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Thread: Why Mono Is Desirable For Linux

  1. #31
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    Quote Originally Posted by directhex View Post
    you don't have a coherent goal
    MY goal is to invest my development time on a platform with a viable long-term future.

    MY goal is to make sure the time and money I invest in learning a new platform is going to pay off.

    If I had invested my time In these other Microsoft technologies, I would have WASTED it. Actually I DID end up spending a LOT of time learning "Visual Basic" and "Microsoft Access" and those skills are now worth ZERO.

    Do you talk in monotone in real life? Well maybe you do because you speak "mono"! REAL HUMAN BEINGS can put inflection in their speech.
    Last edited by frantaylor; 09-14-2012 at 12:31 PM.

  2. #32
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    (Disclaimer: This is just my opinion!)
    I have more or less no opinion regarding mono but I have to say that C# is "Java done right" (especially the 4.0 and 4.5 version of C#).
    I programmed Java for years and was quite happy with it. Last year I started programming C# (because I had to) and now I'm in love with it and really dislike Java and how some things are done there.
    I believe that every programmer that _really_ used C# and Java would say the same.

    Regarding why Microsoft hasn't switched everything to C#:
    1. Probably because it's not that easy to rewrite the work of years (the same reason why there are still COBOL programs out there)!
    2. They are probably smart enough to know that you should choose the right tool for the job. For example: If you need high performance you go with a low level language. If you don't care about performance and it's just a small piece of software use a scripting language, if you try to be platform independent you use a language that compiles to bytecode and run it in a VM, etc...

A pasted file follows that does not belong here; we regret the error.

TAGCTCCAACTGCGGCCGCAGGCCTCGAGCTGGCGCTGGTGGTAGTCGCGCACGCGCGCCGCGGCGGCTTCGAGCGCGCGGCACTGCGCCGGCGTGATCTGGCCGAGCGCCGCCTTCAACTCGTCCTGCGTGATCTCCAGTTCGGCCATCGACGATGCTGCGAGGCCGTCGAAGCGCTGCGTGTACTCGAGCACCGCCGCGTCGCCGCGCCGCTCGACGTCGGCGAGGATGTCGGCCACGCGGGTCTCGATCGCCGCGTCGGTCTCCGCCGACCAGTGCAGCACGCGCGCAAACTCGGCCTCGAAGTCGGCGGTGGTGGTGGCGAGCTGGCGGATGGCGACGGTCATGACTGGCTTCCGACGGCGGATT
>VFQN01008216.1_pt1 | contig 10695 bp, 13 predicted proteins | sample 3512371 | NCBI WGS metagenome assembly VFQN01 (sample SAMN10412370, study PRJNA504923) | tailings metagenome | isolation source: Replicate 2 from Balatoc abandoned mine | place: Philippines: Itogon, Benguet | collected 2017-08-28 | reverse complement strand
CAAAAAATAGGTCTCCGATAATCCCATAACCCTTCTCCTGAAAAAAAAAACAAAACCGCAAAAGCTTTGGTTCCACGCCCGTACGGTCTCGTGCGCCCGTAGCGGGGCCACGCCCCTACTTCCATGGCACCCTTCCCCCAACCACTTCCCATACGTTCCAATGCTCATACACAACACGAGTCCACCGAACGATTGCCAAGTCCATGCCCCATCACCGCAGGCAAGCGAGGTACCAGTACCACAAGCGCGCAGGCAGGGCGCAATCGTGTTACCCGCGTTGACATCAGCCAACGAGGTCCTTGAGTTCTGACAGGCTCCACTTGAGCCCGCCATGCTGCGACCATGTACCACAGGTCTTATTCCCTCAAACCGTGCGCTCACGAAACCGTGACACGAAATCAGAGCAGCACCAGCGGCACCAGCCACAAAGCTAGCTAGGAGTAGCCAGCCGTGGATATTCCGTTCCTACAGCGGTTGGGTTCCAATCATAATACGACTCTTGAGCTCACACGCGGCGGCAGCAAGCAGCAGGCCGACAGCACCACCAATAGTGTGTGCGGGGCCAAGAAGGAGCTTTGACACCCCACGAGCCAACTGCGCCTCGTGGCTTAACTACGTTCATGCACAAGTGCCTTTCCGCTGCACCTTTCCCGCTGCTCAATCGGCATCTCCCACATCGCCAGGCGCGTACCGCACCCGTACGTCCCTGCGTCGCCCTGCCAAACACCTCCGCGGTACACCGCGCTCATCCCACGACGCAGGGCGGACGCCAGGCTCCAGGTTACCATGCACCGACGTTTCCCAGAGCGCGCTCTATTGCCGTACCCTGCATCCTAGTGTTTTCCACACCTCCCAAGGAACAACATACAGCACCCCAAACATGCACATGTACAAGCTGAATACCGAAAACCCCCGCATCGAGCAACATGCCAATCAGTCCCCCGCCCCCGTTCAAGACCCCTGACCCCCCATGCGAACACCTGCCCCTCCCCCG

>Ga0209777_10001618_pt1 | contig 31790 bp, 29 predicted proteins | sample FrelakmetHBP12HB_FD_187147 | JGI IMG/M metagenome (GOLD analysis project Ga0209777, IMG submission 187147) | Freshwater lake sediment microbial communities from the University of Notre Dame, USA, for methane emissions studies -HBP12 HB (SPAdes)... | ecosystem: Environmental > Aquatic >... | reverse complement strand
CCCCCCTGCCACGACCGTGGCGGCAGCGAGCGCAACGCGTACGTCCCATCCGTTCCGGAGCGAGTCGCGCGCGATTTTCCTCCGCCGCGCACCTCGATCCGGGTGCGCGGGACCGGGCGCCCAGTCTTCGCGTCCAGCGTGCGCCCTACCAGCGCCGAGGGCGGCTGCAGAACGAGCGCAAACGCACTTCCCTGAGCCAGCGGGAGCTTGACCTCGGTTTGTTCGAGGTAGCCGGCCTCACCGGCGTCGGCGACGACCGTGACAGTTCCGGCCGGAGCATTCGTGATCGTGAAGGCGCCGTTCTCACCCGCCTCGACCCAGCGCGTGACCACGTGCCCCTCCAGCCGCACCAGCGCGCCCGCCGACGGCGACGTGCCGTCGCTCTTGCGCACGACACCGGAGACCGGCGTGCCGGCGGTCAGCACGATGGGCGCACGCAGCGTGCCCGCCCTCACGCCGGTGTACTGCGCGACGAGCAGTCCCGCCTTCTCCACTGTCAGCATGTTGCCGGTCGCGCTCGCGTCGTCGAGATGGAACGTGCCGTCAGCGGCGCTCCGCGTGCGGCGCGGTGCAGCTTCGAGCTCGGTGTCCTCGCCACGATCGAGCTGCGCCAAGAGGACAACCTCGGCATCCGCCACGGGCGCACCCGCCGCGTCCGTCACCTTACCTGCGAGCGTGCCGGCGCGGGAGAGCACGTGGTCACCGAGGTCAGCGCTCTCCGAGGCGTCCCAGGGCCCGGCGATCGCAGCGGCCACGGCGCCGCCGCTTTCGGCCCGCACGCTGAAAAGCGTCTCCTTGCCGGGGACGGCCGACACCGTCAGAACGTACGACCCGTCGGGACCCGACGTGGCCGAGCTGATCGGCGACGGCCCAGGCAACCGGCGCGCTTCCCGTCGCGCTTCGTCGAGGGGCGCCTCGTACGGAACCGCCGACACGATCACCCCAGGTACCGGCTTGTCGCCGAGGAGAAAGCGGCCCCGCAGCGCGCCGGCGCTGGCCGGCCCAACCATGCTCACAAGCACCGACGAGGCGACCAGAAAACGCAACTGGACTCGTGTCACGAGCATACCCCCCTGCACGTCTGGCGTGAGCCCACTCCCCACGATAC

3. #33
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    Quote Originally Posted by frantaylor View Post
    MY goal is to invest my development time on a platform with a viable long-term future.
    As long as that code gets thrown out with sufficient regularity? "Microsoft is CONSTANTLY pushing out patches to fix security issues in 20-year old C++ code."

    MY goal is to make sure the time and money I invest in learning a new platform is going to pay off.
    So if you'd started with C# in 2002, when it shipped, you'd no longer be able to write it today, right? Right? Right?

    If I had invested my time In these other Microsoft technologies, I would have WASTED it. Actually I DID end up spending a LOT of time learning "Visual Basic" and "Microsoft Access" and those skills are now worth ZERO.
    ActiveX shipped in 1996, and can still be used today on the latest version of MSIE.

    Which high level Linux frameworks from 1996 are still in use today, exactly?

    If you're learning one specific framework without learning transferable skills, then you have only yourself to blame.

    Do you talk in monotone in real life? Well maybe you do because you speak "mono"! REAL HUMAN BEINGS can put inflection in their speech.
    I don't start RANDOMLY SHOUTING in the middle of conversations, no.

  4. #34
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    Quote Originally Posted by directhex View Post